by Ronnie Estoque
The Nepantla Cultural Arts Gallery, located in White Center, is a multiuse, multicultural, accessible arts gallery grounded in the Chicano and Latino arts traditions. Its March exhibition is called “Ka-Pow: An Artistic Tribute to Comics.” Much of the art showcased includes work from local artists, while other pieces have been sent in from all over the country. All money from art sales goes directly to the artists, says Jake Prendez, owner and codirector at the Gallery.
The current exhibition “is an artistic tribute to comics, and there’s so many of us in the Chicano community that are comic book fans,” Prendez told the Emerald. “We want to focus again on marginalized communities and find the voices of those folks that might not get seen in … other galleries.”
When Prendez moved back to Seattle from East LA in 2015, he sought out community through art. He had been heavily involved in the East LA Chicano art movement, and he dreamed up the Nepantla Cultural Arts Gallery in hopes it would foster a similar environment to what he had experienced there.
“[Nepantla was] really like taking my favorite places in LA, my favorite galleries, my favorite Chicano apparel in art stores, and my favorite community centers and trying to kind of create this space,” Prendez said.
Judy Avitia-Gonzalez, the codirector of the Nepantla Cultural Arts Gallery, is also Prendez’s fiancée. They had initially received offers to open their space in Beacon Hill and Columbia City, but ultimately chose White Center, where Gonzalez has lived since she moved to Seattle from East LA at the age of 11.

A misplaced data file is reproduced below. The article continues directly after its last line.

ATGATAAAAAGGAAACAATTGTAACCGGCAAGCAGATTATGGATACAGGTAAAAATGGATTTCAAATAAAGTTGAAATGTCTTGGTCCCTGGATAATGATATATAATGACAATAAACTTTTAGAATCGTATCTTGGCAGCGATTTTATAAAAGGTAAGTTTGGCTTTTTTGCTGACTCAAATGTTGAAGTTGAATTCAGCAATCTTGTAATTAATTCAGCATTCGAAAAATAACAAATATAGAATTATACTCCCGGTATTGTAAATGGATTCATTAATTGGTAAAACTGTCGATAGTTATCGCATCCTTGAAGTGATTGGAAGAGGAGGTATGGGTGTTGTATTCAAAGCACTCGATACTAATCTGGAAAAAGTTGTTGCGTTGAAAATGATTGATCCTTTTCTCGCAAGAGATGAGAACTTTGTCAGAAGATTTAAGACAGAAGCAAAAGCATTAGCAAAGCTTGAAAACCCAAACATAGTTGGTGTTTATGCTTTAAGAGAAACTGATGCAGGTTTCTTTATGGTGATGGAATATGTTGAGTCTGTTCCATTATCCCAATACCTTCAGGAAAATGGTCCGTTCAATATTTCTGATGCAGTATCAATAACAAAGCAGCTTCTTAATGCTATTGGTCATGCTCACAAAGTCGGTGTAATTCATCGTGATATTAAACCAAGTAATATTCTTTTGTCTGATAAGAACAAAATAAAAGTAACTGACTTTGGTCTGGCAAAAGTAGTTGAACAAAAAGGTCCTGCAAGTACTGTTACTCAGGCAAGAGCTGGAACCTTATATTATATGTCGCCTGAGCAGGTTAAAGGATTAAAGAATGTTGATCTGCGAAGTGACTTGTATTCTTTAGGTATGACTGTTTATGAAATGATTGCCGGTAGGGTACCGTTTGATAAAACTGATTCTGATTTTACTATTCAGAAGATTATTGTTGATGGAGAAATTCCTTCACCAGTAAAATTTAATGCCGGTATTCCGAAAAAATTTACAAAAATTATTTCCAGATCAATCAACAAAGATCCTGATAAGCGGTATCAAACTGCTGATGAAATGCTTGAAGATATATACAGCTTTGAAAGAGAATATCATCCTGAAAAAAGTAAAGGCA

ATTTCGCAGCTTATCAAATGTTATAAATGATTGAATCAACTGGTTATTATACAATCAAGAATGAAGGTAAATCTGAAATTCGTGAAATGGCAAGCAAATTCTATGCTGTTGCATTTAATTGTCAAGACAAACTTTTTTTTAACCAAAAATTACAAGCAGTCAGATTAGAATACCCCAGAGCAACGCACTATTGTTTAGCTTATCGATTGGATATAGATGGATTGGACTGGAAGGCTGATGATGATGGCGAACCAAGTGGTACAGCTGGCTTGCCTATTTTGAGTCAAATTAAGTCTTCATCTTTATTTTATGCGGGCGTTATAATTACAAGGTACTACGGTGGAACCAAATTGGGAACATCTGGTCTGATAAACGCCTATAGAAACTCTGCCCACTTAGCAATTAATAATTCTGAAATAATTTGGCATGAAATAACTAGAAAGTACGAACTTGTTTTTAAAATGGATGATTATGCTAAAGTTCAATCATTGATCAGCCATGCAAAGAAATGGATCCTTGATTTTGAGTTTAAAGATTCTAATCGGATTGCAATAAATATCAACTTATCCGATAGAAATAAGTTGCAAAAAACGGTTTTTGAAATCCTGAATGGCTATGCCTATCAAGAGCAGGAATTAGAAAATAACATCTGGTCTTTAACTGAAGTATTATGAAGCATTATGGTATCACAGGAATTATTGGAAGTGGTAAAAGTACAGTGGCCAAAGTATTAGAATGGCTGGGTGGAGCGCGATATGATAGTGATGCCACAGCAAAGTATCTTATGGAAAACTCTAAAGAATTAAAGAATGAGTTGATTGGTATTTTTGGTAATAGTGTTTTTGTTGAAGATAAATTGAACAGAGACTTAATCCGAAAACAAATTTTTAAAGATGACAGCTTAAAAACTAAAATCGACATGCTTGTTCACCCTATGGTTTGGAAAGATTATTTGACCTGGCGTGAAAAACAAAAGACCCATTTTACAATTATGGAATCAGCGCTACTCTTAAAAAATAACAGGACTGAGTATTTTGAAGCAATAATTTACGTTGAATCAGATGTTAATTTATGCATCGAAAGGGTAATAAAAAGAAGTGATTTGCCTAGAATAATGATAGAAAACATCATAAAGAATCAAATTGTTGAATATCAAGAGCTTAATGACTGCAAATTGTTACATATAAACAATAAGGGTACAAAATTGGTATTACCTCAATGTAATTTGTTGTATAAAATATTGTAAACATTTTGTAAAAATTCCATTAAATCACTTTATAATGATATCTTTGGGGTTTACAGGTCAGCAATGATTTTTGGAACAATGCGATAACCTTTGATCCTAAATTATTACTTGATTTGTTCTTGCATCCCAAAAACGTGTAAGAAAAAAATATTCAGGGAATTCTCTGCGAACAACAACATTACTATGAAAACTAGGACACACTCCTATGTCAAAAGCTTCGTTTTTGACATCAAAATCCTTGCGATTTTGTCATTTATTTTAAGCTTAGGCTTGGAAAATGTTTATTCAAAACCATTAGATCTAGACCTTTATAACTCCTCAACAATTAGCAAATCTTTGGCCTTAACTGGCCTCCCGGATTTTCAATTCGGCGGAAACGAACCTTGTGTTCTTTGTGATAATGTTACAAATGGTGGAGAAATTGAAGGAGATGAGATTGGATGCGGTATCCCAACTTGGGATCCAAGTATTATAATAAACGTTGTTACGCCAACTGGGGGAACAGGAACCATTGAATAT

“We’re just overwhelmed with the support we get with the community embracing our dream. I wouldn’t be able to do all of this without God, and [Avitia-Gonzalez],” Prendez said.
Every month, they have new exhibitions in the space. Prior to the pandemic, they hosted open mics, a youth art program and residency, and free art workshops. Previous shows have featured the artwork of Northwest Black, Indigenous, Pacific Islander, queer, and women artists.
Next, the couple hopes to open the Nepantla Cultural Arts Center, which would be a large community space where art rooted in Chicano and Latino art traditions could be created in a variety of capacities. They are currently applying for grant funding. Prendez says the cultural center would expand the current gallery to include a black box theater, a digital art space, studio rentals, and a maker space.
Nepantla is a Nahuatl (Aztec language) term that describes being in the middle, or the space in the middle. Prendez hopes their space can continue to be a welcoming environment for those who feel connected to this idea.
The term was popularized in the 1990s by Chicana scholar Gloria Anzaldúa. “I remember reading [Anzaldúa’s book Borderlands] in college and just really embracing that concept,” Prendez said. “It can [describe] anyone that is kind of feeling like they’re in this in-between space. But in that boundless space, that’s where we heal, we rejuvenate, we create.”
Gonzalez says the space is also important to her three children, who are growing up in White Center.
“It’s so important for them to see the hard work [and] to see the culture, to see the diversity,” Gonzalez said. “To help make [Prendez’s] dream come true. And then see the dream thrive, and then see the community embrace it and enjoy it. It’s super humbling to me.”
Both Prendez and Gonzalez are looking forward to future exhibitions in their space. The next show, “Soy Seattle,” will focus on different interpretations and experiences of Seattle.
Ronnie Estoque is a South Seattle-based freelance photographer and videographer. You can keep up with his work by checking out his website.
📸 Featured Image: Judy Avitia-Gonzalez (left) and Jake Prendez (right) in front of Nepantla Cultural Arts Gallery in White Center. (Photo: Ronnie Estoque)
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